Seven months on from the Russian invasion, many in Ukraine are still desperately in need of humanitarian assistance. In the first of a series of articles, we profile how one organization, Brno’s Nesehnutí, is responding to that need. Photo credit: Zdeněk Chaloupka / Nesehnuti.

Brno, 4 Oct. (BD) – First, they lost their homes in 2014, when Russian troops annexed Crimea. This spring, the Russian invasion drove them from their homes for the second time. Crimean Tatars have long been oppressed by the Russian regime, and the invasion of Ukraine forced many of them to take the unprecedented step of leaving Ukraine for good.

The Brno-based non-profit organization Nesehnutí is helping the Crimean Tatars as part of its support for Ukraine’s civic society. In the first half of the year, the organisation carried out three evacuations, helping around 100 women, children, and old people reach safety.

100 people were brought to the Czech Republic in three groups. Credit: Zdeněk Chaloupka / Nesehnuti.

The first of the evacuations symbolically took place on International Women’s Day. 50 women and children were brought to safety in the Czech Republic thanks to cooperation with the informal Crimean Tatar parliament, Medžlis. They boarded a bus sent by Nesehnutí to the Poland-Ukrainian border with only the most necessary possessions, forced to leave everything else behind.

In addition to mediating assistance on the journey to the Ukrainian border and organizing transport from there to the Czech Republic, Nesehnutí also participated in providing accommodation and basic needs for all three groups of refugees.

“We tried to help the refugees as much as possible in their extremely difficult situation. Now we, like them, hope that they can return home to their motherland as soon as possible. To a motherland without war and occupying troops,” said Milan Štefanec, the organizer of the evacuations and a member of the Nesehnutí Ukrainian team.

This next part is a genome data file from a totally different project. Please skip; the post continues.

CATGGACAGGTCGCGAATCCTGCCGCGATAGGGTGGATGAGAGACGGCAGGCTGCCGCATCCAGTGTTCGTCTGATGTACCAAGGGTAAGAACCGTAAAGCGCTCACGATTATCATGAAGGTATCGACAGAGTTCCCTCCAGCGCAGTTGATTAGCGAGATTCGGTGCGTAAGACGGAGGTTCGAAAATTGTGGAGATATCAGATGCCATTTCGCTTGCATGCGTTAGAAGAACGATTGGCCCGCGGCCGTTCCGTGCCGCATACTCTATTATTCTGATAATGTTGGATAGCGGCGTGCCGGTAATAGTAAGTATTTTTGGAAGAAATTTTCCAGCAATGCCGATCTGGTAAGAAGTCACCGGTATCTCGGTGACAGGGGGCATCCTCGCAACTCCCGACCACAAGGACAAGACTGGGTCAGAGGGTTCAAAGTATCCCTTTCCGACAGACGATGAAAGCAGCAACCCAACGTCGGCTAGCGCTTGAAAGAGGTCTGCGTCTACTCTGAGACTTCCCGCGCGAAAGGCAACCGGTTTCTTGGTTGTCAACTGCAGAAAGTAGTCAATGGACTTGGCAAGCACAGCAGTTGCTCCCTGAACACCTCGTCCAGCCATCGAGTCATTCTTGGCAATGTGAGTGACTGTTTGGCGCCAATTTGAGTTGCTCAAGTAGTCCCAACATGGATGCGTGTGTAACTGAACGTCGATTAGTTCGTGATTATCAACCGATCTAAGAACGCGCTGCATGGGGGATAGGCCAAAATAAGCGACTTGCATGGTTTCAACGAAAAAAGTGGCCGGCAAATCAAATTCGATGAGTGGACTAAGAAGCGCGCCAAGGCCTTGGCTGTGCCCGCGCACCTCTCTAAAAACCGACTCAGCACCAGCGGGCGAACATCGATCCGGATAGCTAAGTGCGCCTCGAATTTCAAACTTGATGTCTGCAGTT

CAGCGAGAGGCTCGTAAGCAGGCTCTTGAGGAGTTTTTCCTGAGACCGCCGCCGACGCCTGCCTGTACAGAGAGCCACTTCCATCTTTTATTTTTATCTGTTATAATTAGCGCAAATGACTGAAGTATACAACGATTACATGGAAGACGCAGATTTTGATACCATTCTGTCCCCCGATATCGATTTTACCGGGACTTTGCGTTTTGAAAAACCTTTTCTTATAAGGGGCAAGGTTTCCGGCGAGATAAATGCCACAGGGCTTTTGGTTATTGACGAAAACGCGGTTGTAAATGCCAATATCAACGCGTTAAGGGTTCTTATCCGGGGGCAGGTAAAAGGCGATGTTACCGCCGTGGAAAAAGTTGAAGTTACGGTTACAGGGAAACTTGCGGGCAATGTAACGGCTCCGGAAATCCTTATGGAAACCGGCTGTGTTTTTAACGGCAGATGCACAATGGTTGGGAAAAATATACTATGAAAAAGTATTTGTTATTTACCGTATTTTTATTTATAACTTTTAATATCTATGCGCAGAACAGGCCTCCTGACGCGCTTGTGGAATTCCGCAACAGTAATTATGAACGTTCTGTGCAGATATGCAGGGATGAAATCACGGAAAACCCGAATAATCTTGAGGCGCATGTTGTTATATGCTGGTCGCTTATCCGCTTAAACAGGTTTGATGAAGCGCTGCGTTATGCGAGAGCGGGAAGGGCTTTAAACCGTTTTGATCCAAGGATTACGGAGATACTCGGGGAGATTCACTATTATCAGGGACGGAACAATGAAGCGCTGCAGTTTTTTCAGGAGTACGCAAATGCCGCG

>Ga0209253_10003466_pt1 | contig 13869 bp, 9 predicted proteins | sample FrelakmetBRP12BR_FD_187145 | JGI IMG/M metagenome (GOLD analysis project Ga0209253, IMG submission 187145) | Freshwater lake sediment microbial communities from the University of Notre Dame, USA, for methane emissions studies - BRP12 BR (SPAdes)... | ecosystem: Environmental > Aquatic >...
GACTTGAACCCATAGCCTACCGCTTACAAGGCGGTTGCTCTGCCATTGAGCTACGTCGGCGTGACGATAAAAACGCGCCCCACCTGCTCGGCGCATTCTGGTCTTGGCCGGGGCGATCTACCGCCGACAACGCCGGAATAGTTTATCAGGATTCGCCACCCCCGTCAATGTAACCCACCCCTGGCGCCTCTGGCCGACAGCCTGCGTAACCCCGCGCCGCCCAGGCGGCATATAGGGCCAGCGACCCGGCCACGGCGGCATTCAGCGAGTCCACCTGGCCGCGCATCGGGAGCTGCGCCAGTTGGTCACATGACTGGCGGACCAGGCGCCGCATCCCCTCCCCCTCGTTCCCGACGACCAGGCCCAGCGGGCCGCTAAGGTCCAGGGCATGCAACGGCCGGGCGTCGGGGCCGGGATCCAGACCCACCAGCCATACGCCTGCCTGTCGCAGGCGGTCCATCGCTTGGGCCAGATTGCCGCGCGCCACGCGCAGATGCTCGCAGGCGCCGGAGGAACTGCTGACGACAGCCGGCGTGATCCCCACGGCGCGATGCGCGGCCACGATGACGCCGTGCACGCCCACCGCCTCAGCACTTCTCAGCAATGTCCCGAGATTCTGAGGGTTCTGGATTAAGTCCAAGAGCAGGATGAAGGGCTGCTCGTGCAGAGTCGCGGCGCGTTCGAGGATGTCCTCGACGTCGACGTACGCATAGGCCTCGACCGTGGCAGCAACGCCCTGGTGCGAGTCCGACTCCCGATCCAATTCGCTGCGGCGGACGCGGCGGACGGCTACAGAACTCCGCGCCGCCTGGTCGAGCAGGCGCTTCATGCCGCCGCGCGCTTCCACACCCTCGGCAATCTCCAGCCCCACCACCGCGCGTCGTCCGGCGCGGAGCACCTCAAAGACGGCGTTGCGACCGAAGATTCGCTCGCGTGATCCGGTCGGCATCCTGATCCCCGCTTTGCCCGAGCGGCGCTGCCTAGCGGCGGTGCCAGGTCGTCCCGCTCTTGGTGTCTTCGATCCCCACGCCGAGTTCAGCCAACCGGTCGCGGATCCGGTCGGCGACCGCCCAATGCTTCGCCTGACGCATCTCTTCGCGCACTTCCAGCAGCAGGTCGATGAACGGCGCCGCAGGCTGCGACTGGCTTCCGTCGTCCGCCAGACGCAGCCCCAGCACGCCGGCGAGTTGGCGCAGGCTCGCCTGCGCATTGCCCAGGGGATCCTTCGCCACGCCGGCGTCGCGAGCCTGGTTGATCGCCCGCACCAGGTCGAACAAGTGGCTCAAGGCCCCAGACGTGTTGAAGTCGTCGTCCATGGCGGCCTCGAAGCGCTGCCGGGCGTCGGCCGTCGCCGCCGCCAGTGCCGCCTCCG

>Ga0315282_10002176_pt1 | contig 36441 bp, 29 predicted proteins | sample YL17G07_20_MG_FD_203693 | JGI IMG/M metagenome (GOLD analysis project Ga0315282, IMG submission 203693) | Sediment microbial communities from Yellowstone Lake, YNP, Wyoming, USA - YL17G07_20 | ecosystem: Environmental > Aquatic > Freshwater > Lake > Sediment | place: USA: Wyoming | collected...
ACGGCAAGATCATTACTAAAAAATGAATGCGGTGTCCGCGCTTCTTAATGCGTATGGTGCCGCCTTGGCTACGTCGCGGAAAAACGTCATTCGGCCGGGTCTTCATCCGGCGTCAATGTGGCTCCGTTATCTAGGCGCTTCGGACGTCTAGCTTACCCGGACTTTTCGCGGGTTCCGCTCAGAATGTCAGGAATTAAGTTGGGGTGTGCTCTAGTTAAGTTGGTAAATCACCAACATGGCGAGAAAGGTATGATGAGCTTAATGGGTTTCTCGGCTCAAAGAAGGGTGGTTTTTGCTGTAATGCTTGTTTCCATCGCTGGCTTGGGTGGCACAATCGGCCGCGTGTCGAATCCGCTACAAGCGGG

During one of the three evacuations of Crimean Tatars organized by Nesehnutí, the Remízek organization filmed a short testimony of the war through the eyes of ordinary people who were forced to leave their homes behind.

The evacuation of women, children, and old people from the Crimean Tatar ethnic group is far from the only activity that Nesehnutí has assisted with in Ukraine. Since the first days of the Russian invasion, the organisation has been helping local civil society with various forms of material and financial assistance. Nesehnutí also supports initiatives that help survivors of sexual violence from Russian soldiers. You can support the work of Nesehnutí through a collection on the Darujme portal.

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https://duzr.site.brnodaily.cz/wp-content/uploads/2022/10/ukrainian-refugees-featured-image-credit-Zdenek-Chaloupka-nesehnuti-1024x682.jpghttps://duzr.site.brnodaily.cz/wp-content/uploads/2022/10/ukrainian-refugees-featured-image-credit-Zdenek-Chaloupka-nesehnuti-150x100.jpgJack StephensBD MagazineEvents in BrnoCrisis in Ukraine,Czech Republic,Nesehnuti,Ukraine RefugeesSeven months on from the Russian invasion, many in Ukraine are still desperately in need of humanitarian assistance. In the first of a series of articles, we profile how one organization, Brno’s Nesehnutí, is responding to that need. Photo credit: Zdeněk Chaloupka / Nesehnuti. Brno, 4 Oct. (BD) - First,...English News and Events in Brno